Cathay to cut to freight-only passenger flights as air cargo rates retreat
HONG Kong's Cathay Pacific is reported to be preparing to cancel 'many' of its freight-only flights as air cargo rates begin to drop following the decline in demand for personal protective equipment and the use of alternative shipping methods
22 June 2020 - 19:00
Air freight rates have fallen by half from their peak last month, according to TAC Index.
'Cargo has been tapering off, and as a result, there will be many cancellations of cargo-only passenger aircraft flights, as the commercial decisions are made closer to the time of the flight,' the airline said.
Cargo revenue has been Cathay's primary source of income for at least three months, as the collapse in air travel has seen passenger revenue dry up. With the grounding of numerous passenger aircraft, which typically carry half the world's cargo, airfreight pricing surged on the shortfall in capacity.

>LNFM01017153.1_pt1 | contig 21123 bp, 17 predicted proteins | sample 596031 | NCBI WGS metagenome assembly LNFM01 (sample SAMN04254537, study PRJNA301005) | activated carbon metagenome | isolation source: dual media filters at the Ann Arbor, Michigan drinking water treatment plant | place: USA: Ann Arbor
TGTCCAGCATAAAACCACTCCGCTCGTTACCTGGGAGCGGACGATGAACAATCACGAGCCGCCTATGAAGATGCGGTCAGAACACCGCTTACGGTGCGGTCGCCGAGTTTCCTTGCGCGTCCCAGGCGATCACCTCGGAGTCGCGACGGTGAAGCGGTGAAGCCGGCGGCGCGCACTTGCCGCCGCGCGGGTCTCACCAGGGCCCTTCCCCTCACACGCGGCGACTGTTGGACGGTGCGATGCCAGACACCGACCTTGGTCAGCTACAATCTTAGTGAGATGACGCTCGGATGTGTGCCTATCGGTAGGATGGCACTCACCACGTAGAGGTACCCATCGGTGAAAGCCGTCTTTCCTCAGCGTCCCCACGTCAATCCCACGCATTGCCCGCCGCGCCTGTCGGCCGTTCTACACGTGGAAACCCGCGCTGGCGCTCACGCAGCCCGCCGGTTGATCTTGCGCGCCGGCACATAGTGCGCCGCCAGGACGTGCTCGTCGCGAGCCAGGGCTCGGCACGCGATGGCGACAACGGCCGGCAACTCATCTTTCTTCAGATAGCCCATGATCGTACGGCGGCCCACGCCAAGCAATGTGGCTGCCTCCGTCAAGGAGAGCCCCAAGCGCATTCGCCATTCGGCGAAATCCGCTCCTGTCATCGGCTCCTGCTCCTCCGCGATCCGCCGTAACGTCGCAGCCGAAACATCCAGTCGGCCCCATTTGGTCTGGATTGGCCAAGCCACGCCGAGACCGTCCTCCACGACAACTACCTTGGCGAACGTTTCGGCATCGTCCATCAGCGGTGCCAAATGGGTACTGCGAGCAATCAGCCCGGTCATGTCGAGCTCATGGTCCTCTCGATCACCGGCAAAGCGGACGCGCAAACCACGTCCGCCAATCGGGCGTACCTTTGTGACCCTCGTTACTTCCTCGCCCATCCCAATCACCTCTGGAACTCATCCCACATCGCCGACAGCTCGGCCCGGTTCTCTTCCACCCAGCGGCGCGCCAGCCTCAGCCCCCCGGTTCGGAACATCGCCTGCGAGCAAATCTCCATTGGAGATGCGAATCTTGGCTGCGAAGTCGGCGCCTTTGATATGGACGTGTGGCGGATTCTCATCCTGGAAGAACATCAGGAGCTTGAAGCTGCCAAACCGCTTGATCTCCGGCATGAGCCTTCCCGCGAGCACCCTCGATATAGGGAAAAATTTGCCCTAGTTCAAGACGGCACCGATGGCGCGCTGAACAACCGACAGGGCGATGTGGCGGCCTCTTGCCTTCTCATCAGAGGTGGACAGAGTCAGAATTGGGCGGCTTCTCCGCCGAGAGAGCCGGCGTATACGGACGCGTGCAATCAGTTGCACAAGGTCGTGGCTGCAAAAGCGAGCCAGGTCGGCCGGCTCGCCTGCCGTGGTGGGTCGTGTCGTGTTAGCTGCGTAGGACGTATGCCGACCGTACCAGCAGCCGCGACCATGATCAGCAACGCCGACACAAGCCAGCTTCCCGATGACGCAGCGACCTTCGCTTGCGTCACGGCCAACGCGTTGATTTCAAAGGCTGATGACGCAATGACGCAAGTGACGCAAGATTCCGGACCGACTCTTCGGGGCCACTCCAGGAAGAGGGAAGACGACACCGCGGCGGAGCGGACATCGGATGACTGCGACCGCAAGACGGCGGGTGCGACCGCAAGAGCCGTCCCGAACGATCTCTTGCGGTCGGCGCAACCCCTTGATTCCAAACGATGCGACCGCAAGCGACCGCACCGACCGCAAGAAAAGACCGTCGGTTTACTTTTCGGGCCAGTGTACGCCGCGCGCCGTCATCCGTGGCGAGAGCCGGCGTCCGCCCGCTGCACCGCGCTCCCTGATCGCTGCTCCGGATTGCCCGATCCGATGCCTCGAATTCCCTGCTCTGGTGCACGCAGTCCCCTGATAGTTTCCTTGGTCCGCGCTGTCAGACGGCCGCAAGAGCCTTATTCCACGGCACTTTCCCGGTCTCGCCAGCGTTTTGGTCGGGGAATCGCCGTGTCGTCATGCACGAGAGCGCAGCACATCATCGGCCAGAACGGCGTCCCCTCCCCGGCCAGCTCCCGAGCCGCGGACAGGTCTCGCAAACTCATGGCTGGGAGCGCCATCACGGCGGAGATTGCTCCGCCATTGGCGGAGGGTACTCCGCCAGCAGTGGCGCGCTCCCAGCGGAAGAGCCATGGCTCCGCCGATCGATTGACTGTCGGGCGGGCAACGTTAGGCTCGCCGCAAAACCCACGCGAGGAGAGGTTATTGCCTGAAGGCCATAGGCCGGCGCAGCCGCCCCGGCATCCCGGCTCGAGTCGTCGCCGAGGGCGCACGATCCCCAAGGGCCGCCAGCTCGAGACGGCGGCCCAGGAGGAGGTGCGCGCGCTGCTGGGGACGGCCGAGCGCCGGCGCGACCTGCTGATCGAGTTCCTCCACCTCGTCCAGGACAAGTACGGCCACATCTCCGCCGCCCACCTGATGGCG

Among Asian airlines, who rank among the biggest cargo carriers globally, a mixed picture was emerging, reports the South China Morning Post.
Korean Air, the sixth largest, said it anticipated a 'change' in demand, but its capacity was still rising, while seventh-placed China Airlines told Reuters it was concerned about the outlook against a weak global economic environment.
Cathay, meanwhile, planned to 'remain agile in the deployment of our aircraft to ensure our available cargo capacity is aligned with market demand', the airline said in an emailed statement. In May, the airline operated 900 such return flights.
Korean Air says it was currently using passenger planes for 70-80 return cargo-only flights per week.
'If the global economic recession and trade restrictions due to Covid-19 continue for a long time, the air cargo market is bound to face challenges,' a Korean Air spokeswoman said. 'We expect cargo demand to change, but currently cargo transport capacity is on the rise due to the increase in cargo-only passenger flights.'
Cargo freight pricing from China to Europe has halved to US$6 a kilo in June since the end of April, according to TAC Index data. China-US pricing topped $15 by mid-May but has dropped by two-thirds. Rates pre-Covid had hovered around $2 to $3 a kilo.
Rates from Hong Kong to the US and Europe, meanwhile, are all starting to give up the significant gains, but remain 50 per cent higher than at the same time in 2019.
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